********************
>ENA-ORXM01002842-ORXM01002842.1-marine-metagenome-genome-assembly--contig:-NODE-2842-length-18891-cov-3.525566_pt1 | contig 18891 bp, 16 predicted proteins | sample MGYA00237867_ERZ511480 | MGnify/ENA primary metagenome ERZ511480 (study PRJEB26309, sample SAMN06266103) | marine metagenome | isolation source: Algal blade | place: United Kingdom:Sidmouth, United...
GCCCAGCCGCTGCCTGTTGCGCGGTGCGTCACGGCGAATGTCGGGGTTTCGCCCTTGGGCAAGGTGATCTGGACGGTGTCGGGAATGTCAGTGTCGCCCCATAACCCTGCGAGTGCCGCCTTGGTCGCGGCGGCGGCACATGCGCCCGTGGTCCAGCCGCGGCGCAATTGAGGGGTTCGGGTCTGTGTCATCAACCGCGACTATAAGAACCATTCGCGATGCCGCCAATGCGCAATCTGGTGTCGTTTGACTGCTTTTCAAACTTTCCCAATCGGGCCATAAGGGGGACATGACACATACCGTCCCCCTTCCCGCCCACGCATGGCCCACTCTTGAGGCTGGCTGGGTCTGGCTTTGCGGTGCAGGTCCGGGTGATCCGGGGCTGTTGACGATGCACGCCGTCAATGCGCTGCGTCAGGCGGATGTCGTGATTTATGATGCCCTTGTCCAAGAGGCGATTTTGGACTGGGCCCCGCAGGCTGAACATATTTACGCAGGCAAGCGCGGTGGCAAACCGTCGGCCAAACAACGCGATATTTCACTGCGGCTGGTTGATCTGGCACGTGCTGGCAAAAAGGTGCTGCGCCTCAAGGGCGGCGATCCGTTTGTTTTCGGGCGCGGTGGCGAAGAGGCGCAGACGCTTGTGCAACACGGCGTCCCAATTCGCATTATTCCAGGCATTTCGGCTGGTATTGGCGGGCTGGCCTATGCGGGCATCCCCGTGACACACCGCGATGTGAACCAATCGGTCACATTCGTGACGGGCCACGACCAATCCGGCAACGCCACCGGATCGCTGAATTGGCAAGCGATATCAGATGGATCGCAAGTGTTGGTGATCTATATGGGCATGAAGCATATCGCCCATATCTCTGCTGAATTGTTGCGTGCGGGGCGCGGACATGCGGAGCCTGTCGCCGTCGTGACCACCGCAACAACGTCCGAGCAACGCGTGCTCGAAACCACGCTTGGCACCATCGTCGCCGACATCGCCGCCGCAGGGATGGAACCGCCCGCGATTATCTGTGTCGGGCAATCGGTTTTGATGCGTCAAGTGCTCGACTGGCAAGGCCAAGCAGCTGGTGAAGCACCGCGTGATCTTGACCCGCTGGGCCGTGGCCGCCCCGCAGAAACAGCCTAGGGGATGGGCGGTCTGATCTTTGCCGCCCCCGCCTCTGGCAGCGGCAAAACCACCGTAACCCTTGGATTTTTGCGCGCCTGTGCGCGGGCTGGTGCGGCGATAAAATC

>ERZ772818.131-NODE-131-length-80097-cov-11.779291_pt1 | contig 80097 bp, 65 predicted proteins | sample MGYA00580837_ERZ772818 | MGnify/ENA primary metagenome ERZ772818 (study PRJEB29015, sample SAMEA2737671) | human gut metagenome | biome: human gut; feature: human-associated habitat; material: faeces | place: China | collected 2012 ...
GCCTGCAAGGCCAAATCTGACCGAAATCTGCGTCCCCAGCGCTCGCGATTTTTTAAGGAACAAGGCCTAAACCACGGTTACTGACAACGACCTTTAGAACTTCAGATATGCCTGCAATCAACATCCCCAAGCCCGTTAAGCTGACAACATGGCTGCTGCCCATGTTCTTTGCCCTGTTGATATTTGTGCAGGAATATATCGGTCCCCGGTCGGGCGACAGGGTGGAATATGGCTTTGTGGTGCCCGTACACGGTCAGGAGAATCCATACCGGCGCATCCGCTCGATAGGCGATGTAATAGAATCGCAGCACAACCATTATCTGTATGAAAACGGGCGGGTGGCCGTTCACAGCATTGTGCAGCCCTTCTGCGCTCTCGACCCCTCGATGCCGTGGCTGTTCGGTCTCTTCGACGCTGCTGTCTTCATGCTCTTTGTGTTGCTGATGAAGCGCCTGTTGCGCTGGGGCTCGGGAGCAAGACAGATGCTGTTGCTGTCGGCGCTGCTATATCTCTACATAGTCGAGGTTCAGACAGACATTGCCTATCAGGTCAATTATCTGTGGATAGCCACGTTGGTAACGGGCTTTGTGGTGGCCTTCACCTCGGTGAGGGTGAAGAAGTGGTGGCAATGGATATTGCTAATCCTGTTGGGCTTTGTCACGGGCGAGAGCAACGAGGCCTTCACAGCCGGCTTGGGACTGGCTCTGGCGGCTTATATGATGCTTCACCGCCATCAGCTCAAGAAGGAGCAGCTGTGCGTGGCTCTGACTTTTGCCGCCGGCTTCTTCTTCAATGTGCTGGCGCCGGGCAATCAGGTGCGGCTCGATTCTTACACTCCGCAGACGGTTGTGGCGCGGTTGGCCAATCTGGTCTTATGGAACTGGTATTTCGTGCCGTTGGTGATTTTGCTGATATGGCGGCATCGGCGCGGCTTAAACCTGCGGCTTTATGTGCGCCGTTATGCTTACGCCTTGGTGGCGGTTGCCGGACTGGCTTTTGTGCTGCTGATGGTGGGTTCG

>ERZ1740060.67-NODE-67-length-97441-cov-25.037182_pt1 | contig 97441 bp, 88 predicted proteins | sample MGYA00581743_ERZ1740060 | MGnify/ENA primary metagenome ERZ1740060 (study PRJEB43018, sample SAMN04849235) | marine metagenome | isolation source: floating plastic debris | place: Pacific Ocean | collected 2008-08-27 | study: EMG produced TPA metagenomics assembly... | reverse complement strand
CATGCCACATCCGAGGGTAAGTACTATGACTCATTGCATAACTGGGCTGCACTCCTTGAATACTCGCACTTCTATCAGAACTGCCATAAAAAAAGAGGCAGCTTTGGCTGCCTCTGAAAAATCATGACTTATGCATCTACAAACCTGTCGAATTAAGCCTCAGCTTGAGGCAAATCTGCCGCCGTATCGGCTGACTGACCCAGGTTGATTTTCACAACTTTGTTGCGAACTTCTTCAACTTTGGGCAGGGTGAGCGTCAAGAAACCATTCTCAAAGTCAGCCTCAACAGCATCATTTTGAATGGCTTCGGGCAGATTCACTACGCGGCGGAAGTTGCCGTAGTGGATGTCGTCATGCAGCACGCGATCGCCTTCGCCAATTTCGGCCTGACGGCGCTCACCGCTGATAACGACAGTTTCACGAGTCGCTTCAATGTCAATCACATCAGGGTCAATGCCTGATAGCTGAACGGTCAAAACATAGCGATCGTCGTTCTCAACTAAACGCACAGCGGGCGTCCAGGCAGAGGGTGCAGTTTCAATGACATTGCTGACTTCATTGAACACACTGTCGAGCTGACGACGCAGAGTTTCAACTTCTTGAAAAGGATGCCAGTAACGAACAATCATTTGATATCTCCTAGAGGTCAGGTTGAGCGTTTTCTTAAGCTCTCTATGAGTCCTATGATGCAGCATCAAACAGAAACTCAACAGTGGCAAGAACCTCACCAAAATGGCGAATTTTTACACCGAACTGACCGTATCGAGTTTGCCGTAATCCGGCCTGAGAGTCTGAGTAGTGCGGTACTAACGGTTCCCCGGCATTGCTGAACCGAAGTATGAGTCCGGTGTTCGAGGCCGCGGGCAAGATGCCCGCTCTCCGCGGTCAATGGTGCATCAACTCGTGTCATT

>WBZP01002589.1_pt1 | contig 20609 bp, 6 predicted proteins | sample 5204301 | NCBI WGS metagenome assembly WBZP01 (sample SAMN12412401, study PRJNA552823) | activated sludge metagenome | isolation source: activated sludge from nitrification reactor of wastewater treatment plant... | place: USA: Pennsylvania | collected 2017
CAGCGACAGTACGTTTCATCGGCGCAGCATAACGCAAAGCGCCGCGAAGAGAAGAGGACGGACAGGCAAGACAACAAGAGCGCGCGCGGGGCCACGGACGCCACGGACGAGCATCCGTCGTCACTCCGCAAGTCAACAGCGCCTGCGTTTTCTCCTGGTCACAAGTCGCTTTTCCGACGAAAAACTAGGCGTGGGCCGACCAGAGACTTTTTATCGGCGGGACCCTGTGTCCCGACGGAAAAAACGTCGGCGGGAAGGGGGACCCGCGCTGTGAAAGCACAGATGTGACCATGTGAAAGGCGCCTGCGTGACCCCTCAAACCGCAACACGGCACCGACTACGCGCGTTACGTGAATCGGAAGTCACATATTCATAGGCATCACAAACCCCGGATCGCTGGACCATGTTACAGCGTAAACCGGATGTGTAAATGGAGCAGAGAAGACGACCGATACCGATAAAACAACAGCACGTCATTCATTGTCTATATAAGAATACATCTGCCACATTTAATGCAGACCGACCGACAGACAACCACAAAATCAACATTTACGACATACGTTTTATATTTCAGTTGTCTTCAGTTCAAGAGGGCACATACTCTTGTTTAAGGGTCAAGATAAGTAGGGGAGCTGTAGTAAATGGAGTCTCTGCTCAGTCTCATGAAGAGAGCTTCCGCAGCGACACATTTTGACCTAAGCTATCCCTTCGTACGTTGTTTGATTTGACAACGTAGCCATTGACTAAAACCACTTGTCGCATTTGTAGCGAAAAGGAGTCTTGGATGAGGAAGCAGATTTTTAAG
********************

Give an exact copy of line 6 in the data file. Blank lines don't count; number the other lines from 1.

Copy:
CATGCCACATCCGAGGGTAAGTACTATGACTCATTGCATAACTGGGCTGCACTCCTTGAATACTCGCACTTCTATCAGAACTGCCATAAAAAAAGAGGCAGCTTTGGCTGCCTCTGAAAAATCATGACTTATGCATCTACAAACCTGTCGAATTAAGCCTCAGCTTGAGGCAAATCTGCCGCCGTATCGGCTGACTGACCCAGGTTGATTTTCACAACTTTGTTGCGAACTTCTTCAACTTTGGGCAGGGTGAGCGTCAAGAAACCATTCTCAAAGTCAGCCTCAACAGCATCATTTTGAATGGCTTCGGGCAGATTCACTACGCGGCGGAAGTTGCCGTAGTGGATGTCGTCATGCAGCACGCGATCGCCTTCGCCAATTTCGGCCTGACGGCGCTCACCGCTGATAACGACAGTTTCACGAGTCGCTTCAATGTCAATCACATCAGGGTCAATGCCTGATAGCTGAACGGTCAAAACATAGCGATCGTCGTTCTCAACTAAACGCACAGCGGGCGTCCAGGCAGAGGGTGCAGTTTCAATGACATTGCTGACTTCATTGAACACACTGTCGAGCTGACGACGCAGAGTTTCAACTTCTTGAAAAGGATGCCAGTAACGAACAATCATTTGATATCTCCTAGAGGTCAGGTTGAGCGTTTTCTTAAGCTCTCTATGAGTCCTATGATGCAGCATCAAACAGAAACTCAACAGTGGCAAGAACCTCACCAAAATGGCGAATTTTTACACCGAACTGACCGTATCGAGTTTGCCGTAATCCGGCCTGAGAGTCTGAGTAGTGCGGTACTAACGGTTCCCCGGCATTGCTGAACCGAAGTATGAGTCCGGTGTTCGAGGCCGCGGGCAAGATGCCCGCTCTCCGCGGTCAATGGTGCATCAACTCGTGTCATT